In applying the marker to the highway, a coating of binder or paint is first spread in position, and the spherical grains are then dropped onto the surface so as to completely cover the same. 1 The spherical grains may be applied when the binder is in either a wet or tacky condition. In fact, the marking machine applying the binder may be immediately followed by a dispenser adapted to deliver and spread the spherical grains. I have found that the spherical grains imbed themselves into the binder sufficiently to be locked in place. Of course, if desired, pressure-means may also be used after the spherical grains have been dropped onto the binder to positively insure that the spherical grains will be locked in place.

In operation, automobile headlights in night driving, will cast their rays upon the highway, and the rays striking the spherical grains of my improved marker will be refracted to their source. Figure 3 illustrates this phenomenon. The ray illustrated is a direct ray from an automobile headlight. This ray enters the spherical grain l3 at l5, strikes the back portion of the spherical grain at I6, which refracts the ray so that it leaves the spherical grain at 11 substantially parallel to its entering path, and continues in the direction of its source.

A marker of the type described will give a superbrilliance to the driver of an automobile, by reason of the fact that the beams from the headlights of his car will shine into such marker and will be refracted toward their source; at the same time, the bounce forward of those beams, which would annoy an approaching driver, is blocked by the spherical grains or particles. One reason why spheres of microscopic size are more desirable than spheres of larger diameter is be cause the refracted rays leaving the spheres are closer to their correspondingly entering rays, and consequently a greater number of rays will travel and be compact between the source of light and the marker in a given space, resulting in more intense brilliance of the marker. Furthermore, the minuteness of the diameter of the spherical grains of the marker provides a substantially even surface which does not hold dirt and oil, but which may be readily cleaned with the rest of the highway by wind and rainfalls. The glass grains surfacing the marker also add to its wearing properties.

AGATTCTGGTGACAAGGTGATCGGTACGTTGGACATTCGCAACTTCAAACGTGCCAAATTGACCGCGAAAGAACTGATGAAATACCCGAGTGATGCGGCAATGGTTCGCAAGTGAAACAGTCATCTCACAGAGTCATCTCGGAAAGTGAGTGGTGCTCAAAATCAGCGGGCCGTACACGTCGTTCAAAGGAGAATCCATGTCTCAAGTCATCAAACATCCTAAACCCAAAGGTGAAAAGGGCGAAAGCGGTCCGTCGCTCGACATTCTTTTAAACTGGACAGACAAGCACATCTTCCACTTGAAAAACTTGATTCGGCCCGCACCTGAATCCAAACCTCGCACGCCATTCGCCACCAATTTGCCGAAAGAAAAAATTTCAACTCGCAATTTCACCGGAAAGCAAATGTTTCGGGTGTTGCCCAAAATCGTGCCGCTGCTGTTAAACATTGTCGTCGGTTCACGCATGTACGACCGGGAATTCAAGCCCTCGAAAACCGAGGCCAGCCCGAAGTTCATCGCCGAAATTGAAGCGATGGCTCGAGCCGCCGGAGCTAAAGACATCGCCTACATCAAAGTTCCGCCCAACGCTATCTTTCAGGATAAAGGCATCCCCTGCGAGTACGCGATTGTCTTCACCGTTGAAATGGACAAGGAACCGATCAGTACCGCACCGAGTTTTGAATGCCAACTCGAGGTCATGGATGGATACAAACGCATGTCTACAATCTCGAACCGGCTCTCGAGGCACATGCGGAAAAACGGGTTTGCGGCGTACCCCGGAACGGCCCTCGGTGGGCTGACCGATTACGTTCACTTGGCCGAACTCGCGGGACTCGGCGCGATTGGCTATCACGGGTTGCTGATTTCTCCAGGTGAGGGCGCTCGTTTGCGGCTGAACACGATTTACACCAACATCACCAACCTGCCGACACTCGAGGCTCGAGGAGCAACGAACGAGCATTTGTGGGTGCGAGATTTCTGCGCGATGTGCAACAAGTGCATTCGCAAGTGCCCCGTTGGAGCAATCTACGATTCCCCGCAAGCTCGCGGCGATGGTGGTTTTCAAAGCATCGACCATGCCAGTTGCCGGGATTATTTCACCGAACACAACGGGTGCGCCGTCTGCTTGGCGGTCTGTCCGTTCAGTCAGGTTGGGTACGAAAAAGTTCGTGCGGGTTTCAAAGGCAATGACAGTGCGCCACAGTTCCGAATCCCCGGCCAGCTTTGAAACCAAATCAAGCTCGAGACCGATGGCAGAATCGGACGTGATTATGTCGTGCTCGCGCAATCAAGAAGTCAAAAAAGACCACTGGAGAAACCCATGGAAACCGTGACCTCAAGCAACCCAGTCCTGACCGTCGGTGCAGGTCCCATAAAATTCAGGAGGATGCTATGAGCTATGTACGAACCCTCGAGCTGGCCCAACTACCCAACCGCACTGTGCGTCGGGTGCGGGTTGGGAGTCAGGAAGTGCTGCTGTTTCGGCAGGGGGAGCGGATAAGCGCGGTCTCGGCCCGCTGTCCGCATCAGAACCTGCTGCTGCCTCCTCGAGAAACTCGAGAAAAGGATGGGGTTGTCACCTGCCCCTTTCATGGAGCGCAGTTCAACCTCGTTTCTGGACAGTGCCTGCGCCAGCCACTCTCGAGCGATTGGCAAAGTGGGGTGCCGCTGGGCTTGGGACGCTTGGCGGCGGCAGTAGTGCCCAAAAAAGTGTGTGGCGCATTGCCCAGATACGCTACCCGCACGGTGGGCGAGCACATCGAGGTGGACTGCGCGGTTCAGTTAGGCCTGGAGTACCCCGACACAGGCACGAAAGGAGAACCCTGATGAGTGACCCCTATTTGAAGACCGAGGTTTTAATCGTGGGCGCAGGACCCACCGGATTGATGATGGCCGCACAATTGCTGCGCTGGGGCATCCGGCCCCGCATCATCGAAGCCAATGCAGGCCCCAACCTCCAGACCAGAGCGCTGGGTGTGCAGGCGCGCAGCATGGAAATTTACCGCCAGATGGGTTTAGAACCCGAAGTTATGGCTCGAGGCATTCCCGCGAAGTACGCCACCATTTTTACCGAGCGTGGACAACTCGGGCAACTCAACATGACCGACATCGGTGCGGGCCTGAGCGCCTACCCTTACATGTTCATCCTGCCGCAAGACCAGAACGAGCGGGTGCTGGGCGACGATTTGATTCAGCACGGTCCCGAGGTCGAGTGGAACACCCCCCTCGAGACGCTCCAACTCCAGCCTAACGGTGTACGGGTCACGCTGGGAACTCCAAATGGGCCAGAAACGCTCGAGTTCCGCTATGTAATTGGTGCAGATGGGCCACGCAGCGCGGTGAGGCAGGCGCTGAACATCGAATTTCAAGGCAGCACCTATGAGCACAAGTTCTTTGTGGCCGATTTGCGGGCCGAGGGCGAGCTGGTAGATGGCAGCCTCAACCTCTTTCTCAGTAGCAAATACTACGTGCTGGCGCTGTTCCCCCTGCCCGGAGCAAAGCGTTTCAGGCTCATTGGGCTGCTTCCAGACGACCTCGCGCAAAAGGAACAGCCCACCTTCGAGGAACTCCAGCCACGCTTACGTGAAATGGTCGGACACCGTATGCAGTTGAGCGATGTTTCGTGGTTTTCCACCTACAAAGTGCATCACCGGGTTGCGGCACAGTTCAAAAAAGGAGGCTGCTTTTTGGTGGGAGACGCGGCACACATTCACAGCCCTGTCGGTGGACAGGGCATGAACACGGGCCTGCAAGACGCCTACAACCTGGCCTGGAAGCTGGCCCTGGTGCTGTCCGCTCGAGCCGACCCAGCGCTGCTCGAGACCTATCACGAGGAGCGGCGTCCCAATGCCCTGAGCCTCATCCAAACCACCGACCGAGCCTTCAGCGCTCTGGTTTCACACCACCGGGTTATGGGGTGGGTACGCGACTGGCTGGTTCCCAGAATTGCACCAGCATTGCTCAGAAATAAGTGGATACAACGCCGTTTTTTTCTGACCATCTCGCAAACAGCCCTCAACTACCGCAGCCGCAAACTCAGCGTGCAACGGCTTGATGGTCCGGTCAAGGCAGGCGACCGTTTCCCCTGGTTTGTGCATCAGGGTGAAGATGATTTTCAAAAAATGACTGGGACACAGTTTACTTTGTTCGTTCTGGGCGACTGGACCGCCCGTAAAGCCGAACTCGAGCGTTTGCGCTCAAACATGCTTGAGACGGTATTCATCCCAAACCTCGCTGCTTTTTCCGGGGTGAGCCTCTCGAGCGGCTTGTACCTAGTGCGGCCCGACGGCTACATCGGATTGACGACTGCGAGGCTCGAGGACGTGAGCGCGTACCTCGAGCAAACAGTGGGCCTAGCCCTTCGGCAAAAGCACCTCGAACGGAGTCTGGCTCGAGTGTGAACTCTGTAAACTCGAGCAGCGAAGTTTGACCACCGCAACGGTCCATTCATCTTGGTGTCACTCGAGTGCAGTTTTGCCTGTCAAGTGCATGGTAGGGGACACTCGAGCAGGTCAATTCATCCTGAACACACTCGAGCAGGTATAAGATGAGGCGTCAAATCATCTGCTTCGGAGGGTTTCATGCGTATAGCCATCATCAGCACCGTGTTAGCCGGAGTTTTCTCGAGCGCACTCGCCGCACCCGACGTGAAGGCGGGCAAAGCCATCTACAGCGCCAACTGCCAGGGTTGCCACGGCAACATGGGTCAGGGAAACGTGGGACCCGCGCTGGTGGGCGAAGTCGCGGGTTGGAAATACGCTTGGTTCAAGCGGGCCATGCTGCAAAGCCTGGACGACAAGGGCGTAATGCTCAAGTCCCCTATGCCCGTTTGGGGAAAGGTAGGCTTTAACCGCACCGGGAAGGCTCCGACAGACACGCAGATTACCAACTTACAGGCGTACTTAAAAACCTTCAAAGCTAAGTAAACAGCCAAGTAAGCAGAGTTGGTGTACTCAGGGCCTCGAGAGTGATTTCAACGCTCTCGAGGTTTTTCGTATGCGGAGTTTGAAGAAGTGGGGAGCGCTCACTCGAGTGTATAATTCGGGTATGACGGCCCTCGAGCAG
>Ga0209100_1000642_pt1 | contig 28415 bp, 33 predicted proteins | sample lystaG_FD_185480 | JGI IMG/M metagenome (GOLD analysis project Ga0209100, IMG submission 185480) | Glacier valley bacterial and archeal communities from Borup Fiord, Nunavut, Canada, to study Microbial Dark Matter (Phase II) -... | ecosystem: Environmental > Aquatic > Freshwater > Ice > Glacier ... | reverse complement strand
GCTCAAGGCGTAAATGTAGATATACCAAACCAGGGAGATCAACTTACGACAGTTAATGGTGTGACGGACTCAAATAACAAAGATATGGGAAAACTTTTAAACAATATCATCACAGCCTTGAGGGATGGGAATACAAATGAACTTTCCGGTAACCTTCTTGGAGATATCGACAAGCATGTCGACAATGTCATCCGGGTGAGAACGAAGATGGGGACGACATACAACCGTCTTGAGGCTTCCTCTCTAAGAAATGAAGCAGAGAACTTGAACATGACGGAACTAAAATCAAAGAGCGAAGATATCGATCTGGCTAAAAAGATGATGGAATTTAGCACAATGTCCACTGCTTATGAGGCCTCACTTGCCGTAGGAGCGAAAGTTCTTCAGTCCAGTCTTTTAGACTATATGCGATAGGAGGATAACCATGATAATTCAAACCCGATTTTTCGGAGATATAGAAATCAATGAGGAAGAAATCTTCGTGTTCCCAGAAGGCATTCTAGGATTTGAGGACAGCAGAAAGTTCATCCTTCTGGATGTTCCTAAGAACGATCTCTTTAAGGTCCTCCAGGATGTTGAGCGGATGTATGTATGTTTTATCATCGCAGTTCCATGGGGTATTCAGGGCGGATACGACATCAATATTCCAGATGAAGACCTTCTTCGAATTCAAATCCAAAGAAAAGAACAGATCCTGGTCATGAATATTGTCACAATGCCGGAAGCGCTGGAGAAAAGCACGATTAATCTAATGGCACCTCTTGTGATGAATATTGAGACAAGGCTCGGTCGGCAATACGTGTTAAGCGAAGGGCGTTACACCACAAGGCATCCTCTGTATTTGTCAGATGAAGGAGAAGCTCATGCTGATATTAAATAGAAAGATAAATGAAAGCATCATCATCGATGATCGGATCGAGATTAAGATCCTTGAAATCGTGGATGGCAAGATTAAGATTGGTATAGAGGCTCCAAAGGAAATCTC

I have shown and described what I believe to be the best embodiment of my invention. However, I do not wish to be confined in patent protection to the embodiment illustrated, but what I desire to secure by Letters Patent is set forth in the accompanying claims.

I claim:

1. A marking strip for highways consisting of a painted band of light colored non-metallic binding material applied to the surface of a highway, said band of binding material having glass spherical particles in the surface thereof, said particles being of such minute diameter that they are substantially entirely embedded in the surface of the binder strip, sufiicient of the upper surface of said particles being exposed to permit of refracting action of light rays.

2. A marking strip for highways consisting of a painted band of white non-metallic binding material applied to the surface of a highway, said band of binding material having glass spherical particles inthe surface thereof, said particles being of such minute diameter that they are substantially entirely embedded in the surface of the binder strip, suflicient of the upper surface of said particles being exposed to permit of refracting action of light rays.

3. A marking strip for highways consisting of a painted band of non-metallic binding material applied to the surface of a highway, said band of binding material having glass spherical particles in the surface thereof, said particles being of such minute diameter that they are substantially entirely embedded in the surface of the binder strip, suflicient of the upper surface 01 said particles being exposed to permit of refracting action of light rays.